Status of Citrus Canker in Ethiopia and Malaysia, and Characterization of the Causal Agent
Kidanu, Eshetu Derso (2006) Status of Citrus Canker in Ethiopia and Malaysia, and Characterization of the Causal Agent. PhD thesis, Universiti Putra Malaysia.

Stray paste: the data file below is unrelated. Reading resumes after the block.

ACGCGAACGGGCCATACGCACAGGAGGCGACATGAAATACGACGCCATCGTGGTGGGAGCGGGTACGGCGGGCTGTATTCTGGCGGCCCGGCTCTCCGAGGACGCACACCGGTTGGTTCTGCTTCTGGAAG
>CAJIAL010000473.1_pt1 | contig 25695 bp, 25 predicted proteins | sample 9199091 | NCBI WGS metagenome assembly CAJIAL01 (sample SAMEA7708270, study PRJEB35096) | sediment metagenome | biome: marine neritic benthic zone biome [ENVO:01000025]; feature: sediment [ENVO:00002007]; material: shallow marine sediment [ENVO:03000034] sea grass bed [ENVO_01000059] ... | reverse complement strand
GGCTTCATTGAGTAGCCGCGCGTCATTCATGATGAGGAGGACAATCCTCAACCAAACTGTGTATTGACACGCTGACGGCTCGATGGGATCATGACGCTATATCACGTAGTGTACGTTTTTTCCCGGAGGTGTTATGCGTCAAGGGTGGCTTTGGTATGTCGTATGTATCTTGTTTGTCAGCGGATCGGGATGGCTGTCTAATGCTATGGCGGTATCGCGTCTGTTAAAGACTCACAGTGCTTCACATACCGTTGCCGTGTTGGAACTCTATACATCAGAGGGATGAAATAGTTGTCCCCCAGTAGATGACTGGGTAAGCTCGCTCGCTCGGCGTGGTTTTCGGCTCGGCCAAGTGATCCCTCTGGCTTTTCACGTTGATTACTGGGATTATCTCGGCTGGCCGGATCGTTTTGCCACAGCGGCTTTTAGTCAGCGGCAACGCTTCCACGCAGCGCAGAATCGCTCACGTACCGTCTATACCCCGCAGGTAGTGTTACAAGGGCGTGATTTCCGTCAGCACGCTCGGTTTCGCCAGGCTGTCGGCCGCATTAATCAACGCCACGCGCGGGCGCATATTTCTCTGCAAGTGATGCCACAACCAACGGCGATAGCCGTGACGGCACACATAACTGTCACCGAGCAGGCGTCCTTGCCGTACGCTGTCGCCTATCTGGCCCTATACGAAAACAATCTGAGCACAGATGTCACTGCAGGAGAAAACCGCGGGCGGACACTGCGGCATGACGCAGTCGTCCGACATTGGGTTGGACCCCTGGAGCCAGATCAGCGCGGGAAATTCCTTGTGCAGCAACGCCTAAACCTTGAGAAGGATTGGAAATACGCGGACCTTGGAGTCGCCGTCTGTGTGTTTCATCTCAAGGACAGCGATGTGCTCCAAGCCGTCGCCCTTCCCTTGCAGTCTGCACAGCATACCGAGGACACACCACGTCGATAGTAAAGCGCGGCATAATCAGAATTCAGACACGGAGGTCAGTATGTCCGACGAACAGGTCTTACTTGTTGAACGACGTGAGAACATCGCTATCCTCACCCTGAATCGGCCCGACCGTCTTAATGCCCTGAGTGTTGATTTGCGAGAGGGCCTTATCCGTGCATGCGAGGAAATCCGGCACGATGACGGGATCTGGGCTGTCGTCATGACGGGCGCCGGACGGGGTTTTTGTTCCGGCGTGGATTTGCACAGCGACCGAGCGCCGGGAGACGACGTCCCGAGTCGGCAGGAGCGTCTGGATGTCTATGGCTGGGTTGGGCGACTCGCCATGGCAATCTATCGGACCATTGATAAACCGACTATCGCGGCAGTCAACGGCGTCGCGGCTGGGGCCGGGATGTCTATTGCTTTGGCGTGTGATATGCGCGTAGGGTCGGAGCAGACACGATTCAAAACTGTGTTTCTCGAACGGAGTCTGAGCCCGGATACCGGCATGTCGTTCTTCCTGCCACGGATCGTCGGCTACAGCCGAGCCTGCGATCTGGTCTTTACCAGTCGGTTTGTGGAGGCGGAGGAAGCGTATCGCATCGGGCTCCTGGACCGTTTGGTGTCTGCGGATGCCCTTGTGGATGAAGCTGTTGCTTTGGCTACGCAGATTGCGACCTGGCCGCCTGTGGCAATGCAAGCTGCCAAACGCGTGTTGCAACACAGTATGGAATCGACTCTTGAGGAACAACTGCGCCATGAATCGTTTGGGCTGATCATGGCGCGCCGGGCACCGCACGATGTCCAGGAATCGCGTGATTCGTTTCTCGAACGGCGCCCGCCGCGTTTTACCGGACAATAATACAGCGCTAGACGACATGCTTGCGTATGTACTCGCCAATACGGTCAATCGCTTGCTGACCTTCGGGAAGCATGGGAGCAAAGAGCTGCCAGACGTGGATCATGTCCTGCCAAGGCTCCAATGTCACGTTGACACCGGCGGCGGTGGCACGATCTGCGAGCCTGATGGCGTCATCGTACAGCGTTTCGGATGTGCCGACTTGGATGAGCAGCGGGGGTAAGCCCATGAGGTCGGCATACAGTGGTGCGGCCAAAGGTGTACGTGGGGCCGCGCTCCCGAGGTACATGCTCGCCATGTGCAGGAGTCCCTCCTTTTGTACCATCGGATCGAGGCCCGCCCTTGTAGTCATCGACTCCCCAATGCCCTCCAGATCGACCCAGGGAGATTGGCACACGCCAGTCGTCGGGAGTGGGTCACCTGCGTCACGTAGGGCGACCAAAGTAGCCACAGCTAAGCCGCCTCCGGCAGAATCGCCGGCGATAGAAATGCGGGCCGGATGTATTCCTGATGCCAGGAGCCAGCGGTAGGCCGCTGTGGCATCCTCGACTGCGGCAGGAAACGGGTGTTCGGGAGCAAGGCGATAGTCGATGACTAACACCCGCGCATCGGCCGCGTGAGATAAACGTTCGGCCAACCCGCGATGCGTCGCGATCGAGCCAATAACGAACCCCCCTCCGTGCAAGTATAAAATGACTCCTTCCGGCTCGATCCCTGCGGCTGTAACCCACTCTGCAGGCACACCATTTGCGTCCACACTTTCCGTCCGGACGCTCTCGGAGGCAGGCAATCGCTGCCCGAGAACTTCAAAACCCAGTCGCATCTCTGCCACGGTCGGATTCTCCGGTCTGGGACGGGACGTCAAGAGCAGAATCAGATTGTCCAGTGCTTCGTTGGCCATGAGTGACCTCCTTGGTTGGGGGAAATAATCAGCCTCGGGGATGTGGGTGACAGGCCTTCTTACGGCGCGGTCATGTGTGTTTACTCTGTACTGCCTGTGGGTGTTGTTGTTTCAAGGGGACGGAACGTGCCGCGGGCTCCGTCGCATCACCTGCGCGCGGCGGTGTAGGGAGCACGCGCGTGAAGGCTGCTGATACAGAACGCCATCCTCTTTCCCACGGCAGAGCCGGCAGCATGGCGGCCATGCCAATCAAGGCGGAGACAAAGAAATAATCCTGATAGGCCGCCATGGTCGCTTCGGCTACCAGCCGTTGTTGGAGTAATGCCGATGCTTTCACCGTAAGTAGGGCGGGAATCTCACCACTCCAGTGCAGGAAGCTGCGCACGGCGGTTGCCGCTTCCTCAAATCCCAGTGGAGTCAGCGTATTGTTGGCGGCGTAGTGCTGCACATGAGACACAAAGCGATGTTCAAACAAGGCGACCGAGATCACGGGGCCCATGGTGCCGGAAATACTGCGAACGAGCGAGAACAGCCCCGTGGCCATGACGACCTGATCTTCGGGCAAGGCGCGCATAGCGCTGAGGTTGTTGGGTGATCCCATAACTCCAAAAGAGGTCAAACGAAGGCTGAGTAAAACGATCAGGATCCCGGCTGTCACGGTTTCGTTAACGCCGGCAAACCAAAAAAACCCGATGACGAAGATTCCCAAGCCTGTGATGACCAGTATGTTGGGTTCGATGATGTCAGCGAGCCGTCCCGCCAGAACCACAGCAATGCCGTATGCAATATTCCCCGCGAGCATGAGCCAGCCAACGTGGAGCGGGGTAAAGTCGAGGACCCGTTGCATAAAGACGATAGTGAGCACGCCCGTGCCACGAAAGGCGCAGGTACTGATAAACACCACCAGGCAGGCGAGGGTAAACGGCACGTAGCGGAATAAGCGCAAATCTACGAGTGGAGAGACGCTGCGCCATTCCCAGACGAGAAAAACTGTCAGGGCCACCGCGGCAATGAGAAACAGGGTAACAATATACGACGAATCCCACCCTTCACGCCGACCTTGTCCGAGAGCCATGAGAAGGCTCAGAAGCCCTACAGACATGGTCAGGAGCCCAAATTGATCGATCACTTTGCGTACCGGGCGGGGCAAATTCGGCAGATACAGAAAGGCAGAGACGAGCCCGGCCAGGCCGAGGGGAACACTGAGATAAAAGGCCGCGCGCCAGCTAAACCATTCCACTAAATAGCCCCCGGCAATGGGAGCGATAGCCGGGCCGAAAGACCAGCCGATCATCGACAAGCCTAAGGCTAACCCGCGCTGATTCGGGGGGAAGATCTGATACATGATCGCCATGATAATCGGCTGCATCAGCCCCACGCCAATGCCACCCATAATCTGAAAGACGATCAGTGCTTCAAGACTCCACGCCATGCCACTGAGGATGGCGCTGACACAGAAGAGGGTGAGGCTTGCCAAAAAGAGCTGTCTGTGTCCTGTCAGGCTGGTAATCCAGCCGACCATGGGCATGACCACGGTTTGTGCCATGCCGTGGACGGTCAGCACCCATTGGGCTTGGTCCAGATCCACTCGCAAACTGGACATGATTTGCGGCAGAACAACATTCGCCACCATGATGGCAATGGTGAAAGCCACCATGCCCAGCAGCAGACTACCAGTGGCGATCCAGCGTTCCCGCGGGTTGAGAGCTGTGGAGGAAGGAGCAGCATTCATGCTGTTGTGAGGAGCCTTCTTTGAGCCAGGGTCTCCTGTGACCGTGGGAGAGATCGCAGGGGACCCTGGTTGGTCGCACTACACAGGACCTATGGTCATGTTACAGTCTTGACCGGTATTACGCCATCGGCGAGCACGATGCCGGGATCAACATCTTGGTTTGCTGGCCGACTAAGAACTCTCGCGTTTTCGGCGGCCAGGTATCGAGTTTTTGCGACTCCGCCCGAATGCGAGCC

Citrus canker disease surveys were conducted between August to November 2003 in Ethiopia and between January to April 2004 in West Malaysia. The pathogens were isolated and identified based on morphological characteristics and pathogenicity tests on seedlings of citrus cultivars using isolates collected from West Malaysia. Biochemical characterizations of the isolates were also carried out using standard determinative tests. In Ethiopia, citrus canker was observed only on sour orange (Citrus aurantium) and Mexican lime (C. aurantifolia). Disease incidence in the field on Mexican lime leaves in Ethiopia was 71.4% and severity was 26.8%; incidence on fruits was 30% and severity 21.25%. This is the first confirmed report of the disease in Ethiopia. In Malaysia, the disease was observed on Mexican lime (C. aurantifolia), pomelo (C. grandis) and kaffier lime (C. hysterix). Overall, the disease incidence in Malaysia was of 36.5% and severity of 12.5% on leaves, while incidence on fruits was 18.7% and severity 7.5%. Growth of X. axonopodis pv. citri in yeast dextrose chalk agar (YDCA) was not as fast as in peptone sucrose agar (PSA) or nutrient glucose agar (NGA). However, the former medium was very selective to Xanthomonas species. There were highly significant differences in lesion size for cultivars (P < 0.01) but not for isolates. Significant positive regression (P < 0.05) was observed between lesion size and time after inoculation. Repeated measure analysis using general linear model (GLM) for correlation between times after inoculation was highly significant (P < 0.01). No variation in pathogenicity was observed among the isolates. Population sizes increased by over 2 Log cfu/lesion on Mexican lime and nearly by 1.5 Log units on sour orange and pomelo and remained around the initial inoculum level on calamondin. Significant positive correlations were observed between X. axonopodis pv. citri population and lesion size on sour orange (r =0.57, P =0.024), pomelo (r =0.73, P =0.018) and Mexican lime (r = 0.76, P = 0.001). The correlation was relatively the highest for Mexican lime (r = 0.76) and lowest for calamondin (r=0.25). The interactions between isolates and cultivars were highly significant (P < 0.01). Tukey tests showed no significant differences in reaction to X. axonopodis pv. citri isolates between sour orange and pomelo, sour orange and sweet orange, Mexican lime and grapefruit, and also between calamondin and sweet orange. The six citrus test cultivars were all susceptible to the 15 X. axonopodis pv. citri isolates and citrus canker lesions were induced on the detached leaves. There was highly significant (P < 0.01) interaction between cultivars and all strains. Disease severity on detached leaves was significantly correlated (P < 0.01) with disease severity ratings in attached leaf test studies and was relatively the highest (r=0.97) for Mexican lime. In the biochemical characterization study, all 15 isolates of X. axonopodis pv. citri showed similar results using standard determinative tests. Field host ranges for citrus canker in Ethiopia were Mexican lime and sour orange, while in West Malaysia it appears to be wider than in Ethiopia. In conclusion, on the basis of their host range in seedling tests, morphological characteristics, pathogenicity tests, population growth in planta and biochemical characteristics, the 15 representative West Malaysian isolates of X. axonopodis pv. citri were characterized to be associated to the Asiatic type (“A” type) citrus canker. Sour orange, pomelo, Mexican lime, calamondin grapefruit and sweet orange were all susceptible to the 15 X. axonopodis pv. citri isolates.
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